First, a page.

solve a complex problem we usually use a mixture of MATLAB built-in functions

and user-defied functions. We need user-defined functions to address our problem in

particular or to have better and efficient implementation of a complicated algorithm.

BUILT-IN FUNCTIONS:

There are several built-in function in MATLAB, we will explore some of them.

TRIGONOMETRIC FUNCTIONS:

Those known to MATLAB are sin, cos, tan and their arguments should be in radians.

OUTPUT & COMMENTS:

These include sqrt, exp, log, log10

Write some commands to use these functions note down the output:

OUTPUT & COMMENTS:

USER-DEFINED FUNCTIONS:

As told earlier, you can write your functions using M-files. There are two

classes of M-files, functions and scripts. An M-file is a function if the first word in it

is a function. A function can just take several arguments or none at all, and return any

number of values. The first line of the file specifies the name of the function, along

with the number and names of input arguments and output values.

A common example of a function that doesn't return any values is one that

draws graphs. It just draws the graphs, then finishes. Here is an example of such a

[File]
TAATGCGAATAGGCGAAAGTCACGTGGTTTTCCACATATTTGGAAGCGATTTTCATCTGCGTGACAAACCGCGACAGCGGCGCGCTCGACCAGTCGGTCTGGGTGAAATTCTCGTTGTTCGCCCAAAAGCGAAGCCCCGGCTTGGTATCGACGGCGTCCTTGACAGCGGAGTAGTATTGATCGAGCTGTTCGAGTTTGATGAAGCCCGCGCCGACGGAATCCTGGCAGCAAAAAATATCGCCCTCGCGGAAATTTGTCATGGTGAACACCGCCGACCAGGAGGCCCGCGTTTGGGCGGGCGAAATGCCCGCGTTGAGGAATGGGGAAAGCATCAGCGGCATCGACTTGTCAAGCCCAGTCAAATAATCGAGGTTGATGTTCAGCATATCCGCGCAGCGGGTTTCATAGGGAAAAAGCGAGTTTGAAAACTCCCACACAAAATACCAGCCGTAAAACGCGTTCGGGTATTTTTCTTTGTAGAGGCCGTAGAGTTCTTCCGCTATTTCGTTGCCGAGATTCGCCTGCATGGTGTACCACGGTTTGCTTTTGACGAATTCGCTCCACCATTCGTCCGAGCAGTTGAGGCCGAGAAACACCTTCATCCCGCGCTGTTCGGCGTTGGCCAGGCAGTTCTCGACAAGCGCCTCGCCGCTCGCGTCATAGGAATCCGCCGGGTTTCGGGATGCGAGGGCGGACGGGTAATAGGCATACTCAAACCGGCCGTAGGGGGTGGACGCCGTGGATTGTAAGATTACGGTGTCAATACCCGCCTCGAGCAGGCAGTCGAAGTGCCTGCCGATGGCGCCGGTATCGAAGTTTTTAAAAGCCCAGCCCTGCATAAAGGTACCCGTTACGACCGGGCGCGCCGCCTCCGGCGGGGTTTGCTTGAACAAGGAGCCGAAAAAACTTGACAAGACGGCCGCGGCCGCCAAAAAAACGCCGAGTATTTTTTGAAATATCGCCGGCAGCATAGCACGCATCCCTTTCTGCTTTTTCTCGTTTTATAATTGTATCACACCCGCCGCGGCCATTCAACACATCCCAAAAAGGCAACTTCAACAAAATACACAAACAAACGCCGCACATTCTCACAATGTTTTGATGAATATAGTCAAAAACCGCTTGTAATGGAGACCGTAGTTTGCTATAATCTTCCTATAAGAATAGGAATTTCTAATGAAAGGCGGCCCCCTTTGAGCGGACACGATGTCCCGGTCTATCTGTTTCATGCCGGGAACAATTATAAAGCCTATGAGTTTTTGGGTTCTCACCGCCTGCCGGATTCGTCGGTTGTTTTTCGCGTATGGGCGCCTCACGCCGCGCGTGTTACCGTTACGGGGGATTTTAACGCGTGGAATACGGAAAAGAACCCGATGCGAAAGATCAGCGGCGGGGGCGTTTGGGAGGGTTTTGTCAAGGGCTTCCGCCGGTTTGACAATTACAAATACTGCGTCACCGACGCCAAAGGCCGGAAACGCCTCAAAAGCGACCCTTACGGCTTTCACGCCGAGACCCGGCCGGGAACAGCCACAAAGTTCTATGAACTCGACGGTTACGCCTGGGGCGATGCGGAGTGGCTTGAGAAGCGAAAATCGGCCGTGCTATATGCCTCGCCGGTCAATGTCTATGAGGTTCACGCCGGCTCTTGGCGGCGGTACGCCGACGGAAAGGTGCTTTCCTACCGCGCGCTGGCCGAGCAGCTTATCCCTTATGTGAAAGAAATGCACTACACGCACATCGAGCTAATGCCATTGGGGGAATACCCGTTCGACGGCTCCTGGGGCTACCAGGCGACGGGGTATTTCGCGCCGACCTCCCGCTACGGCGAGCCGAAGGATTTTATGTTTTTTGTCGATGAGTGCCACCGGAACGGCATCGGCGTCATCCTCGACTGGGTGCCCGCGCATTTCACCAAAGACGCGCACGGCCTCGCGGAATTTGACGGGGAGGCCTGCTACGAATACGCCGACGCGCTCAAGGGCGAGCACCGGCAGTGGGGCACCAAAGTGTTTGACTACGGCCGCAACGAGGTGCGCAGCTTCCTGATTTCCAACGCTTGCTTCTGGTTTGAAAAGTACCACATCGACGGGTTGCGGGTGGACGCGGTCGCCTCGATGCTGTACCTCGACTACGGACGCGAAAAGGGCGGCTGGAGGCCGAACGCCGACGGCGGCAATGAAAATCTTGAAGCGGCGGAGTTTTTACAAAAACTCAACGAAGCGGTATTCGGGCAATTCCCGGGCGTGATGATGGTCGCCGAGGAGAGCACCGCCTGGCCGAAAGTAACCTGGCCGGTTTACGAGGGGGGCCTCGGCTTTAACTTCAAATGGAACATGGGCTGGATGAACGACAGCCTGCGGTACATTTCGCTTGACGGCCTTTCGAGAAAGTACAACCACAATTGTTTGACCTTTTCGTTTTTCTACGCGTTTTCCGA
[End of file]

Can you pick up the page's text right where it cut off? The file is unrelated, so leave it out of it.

function. Save the following program in a file with ".m" file extension.

% STARS (T) draws stars with parameter t

n = t*50;

plot (rand (1,n) , rand (1,n) , 'bx')

% that line plots n random points

title ('My God, Its Full of stars!);

% label the graph

>>stars (5)

You are unfamiliar with some of the functions in this program; we will discuss them

later on, for the moment check the output and write comments after passing different

arguments to the function.

2) FUNCTIONS RETURNING ONE VALUE

Next, we look at an example of a function that returns one value. Save the

following function in M-file,

if n>0

Y = n^2

else if n = = 0

Y=i

else

Y = -n^2

end

end

>>A = 5;

>>B = MY_FUNCTION (A)

How can we write a function to return more than one value? Find the answer

using MATLAB help. Write a simple function returning three values.

SCRIPT M-FILES

As we mentioned earlier, there is a second kind of M-file. The script type M-

file is just a list of commands to execute in sequence. This differs from a function M-

file in that no arguments are needed. Also, the variables inside a script file are the

same ones as in the main MATLAB workspace. If I have a variable named n = 1000,

than execute a script that includes the line n = 2, my variable will now be 2, and not

1000. To create a script file, just create a file that contains the commands you want

executed. A script file should not have the word function in the first line, and doesn't